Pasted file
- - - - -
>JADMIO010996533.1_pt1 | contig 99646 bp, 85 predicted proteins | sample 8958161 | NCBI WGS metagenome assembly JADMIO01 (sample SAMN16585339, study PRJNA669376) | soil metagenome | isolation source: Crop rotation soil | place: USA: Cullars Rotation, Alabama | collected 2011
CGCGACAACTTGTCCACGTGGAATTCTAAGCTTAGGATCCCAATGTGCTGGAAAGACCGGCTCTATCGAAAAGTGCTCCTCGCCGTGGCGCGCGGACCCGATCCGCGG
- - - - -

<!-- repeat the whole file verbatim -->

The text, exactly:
>JADMIO010996533.1_pt1 | contig 99646 bp, 85 predicted proteins | sample 8958161 | NCBI WGS metagenome assembly JADMIO01 (sample SAMN16585339, study PRJNA669376) | soil metagenome | isolation source: Crop rotation soil | place: USA: Cullars Rotation, Alabama | collected 2011
CGCGACAACTTGTCCACGTGGAATTCTAAGCTTAGGATCCCAATGTGCTGGAAAGACCGGCTCTATCGAAAAGTGCTCCTCGCCGTGGCGCGCGGACCCGATCCGCGG